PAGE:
Friday, August 31, 2012

End of Summer Doesn't Mean End of the Growing Season - Yet

August 31st, the end of summer, not officially of course.  That doesn't happen until September 22nd 10:48am to be precise, autumn officially starting a minute later.  Some kids in our area have already started back to school; my son started his freshman classes at Ithaca College and my daughter starts her Junior year of high school next week. The last days of summer come far too rapidly for most of us.
The garden has been producing delicious lemon boys, succulent supper 100s and other gorgeous and scrumptious heirlooms for months now.  We have canned various sauces, frozen a few and instantly enjoyed many others. The eggplants keep coming in; they did very well this season in the two containers we grew them in.
The cucumbers have been plentiful, inspiring new ways to enjoy them. Mark made a delicious cold cucumber soup for me last week since I had had one earlier in the summer and had raved about it.  The kids love the cucumbers and will eat them sliced up anytime I put one down in front of them. The leaves on our vines got dried up and yellow though -- thankfully after the family had been over for a family luncheon to send my son off to college -- I trimmed back the leaves and dead stuff and discovered we have at least another 10 cucumbers growing healthily on the vine.  I am amazed at how plentiful the cucumbers have been, so far this season we already have taken in from the garden close to 30 cukes and as I stated there at least another 10 out there still growing!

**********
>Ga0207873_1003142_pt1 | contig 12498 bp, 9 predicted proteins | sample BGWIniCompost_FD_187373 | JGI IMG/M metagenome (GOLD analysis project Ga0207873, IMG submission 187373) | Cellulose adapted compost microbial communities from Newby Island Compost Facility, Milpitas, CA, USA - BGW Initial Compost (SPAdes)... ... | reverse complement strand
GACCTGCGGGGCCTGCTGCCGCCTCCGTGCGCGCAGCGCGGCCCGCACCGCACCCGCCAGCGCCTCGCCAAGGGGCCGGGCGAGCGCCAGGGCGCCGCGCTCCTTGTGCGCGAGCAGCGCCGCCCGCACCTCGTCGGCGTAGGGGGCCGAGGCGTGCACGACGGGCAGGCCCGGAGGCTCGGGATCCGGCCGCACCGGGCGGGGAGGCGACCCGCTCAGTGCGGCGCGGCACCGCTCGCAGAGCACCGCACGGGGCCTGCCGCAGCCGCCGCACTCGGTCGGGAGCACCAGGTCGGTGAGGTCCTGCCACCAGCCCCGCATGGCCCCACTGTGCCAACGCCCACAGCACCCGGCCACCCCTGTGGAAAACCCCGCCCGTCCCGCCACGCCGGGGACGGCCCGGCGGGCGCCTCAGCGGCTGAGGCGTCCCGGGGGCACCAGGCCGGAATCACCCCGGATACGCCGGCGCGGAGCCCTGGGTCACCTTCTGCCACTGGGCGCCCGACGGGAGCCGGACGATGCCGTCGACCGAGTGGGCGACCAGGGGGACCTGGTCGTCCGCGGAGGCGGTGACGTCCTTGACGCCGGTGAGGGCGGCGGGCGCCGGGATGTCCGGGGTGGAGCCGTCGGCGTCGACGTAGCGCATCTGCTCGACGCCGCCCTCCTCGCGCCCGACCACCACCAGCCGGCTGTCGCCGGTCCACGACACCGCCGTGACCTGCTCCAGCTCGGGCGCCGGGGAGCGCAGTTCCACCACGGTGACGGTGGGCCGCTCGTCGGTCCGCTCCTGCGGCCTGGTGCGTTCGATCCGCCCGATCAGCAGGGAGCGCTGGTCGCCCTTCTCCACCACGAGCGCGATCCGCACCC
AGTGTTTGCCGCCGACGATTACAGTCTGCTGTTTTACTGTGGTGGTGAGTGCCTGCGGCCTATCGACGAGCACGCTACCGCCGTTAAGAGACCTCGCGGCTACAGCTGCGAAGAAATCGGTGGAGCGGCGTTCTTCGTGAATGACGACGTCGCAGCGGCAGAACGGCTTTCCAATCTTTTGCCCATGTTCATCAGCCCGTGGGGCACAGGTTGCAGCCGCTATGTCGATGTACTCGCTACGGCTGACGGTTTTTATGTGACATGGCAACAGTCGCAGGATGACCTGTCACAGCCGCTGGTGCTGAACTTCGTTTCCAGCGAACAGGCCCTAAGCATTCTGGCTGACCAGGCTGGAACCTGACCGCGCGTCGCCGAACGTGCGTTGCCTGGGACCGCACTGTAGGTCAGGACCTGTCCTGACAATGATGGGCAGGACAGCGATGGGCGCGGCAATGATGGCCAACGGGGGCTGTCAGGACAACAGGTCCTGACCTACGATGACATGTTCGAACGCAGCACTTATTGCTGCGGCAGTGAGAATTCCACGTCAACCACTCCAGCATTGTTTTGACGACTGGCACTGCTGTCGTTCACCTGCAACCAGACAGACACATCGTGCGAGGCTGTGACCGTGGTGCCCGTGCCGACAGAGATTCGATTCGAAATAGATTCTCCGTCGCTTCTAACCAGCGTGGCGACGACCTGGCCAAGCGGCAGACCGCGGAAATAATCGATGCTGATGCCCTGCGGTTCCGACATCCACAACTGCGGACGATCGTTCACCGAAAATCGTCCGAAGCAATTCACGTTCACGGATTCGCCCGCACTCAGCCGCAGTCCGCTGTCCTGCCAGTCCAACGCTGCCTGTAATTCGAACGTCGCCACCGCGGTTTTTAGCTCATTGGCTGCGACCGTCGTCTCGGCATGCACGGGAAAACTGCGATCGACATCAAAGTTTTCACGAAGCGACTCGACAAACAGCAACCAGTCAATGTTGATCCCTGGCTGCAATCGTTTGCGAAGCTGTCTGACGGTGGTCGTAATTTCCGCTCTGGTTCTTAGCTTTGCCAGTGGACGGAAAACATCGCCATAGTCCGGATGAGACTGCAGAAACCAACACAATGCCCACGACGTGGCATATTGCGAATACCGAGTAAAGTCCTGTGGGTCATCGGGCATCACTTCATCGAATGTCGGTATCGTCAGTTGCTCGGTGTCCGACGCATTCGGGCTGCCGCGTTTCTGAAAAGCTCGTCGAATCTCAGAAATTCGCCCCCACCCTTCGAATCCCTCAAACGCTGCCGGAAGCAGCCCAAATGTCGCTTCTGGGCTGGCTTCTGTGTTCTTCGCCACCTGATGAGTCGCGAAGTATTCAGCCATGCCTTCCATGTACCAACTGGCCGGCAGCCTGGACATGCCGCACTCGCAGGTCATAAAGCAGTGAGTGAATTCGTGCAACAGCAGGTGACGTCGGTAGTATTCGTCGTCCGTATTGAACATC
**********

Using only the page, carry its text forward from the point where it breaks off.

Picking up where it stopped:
The beans continue to come in as well, next year I want to plant more of those since the kids devour them.  The also loved the snap peas which I also would like to plant more of those as well.  Those were so good they hardly ever made it the 65 steps back into the kitchen from the garden being enjoyed immediately by who ever was around.
The cooler temperatures of September will bring new crops which I recently planted from seed -- lettuce. About a week ago I planted a few containers with a variety of lettuce seed. Winter Density lettuce and Red Sails lettuce are two varieties of Lactuca sativa which should compliment each other not only in the containers but in the salad bowl as well.  Winter Density is a mix between romaine and a butterhead lettuce; whereas Red Sails is a red- bronze tipped leafy green with a buttery flavor. Yum!  Too bad I have to wait a little while longer.
Gardening vegetables teaches you patience, particularly when starting from seed. But the rewards you get are many and in the grand scheme of things you don't have to wait too long to enjoy your harvests.  We forget in these days of instant gratification and high speed this, that and the other thing that you should slow down now and again and stop and smell the flowers. In this case the beautiful flowers which eventually become tomatoes, cucumbers, peppers, eggplants etc...
Taking care of the garden this summer, we shared the experience with the kids and theri friends. They watched us as we built and planted the garden and became active recipients of many of our homegrown harvests as we headed back to the kitchen.  Initially they were casual observers, but as the fruits came in their interests increased. Not surprising since we are talking about a bunch of teenagers. They enjoyed the beans and snap peas - some had their first bites into cherry tomatoes. They munch on banana peppers and of course the cukes!
I hope they got a taste of how rewarding having a vegetable garden can be and hopefully will one day remember their time sitting in our yard enjoying the fresh produce and try to do it themselves.  As the dog days of summer end, I look forward to the fall harvests and the beautiful autumn colors.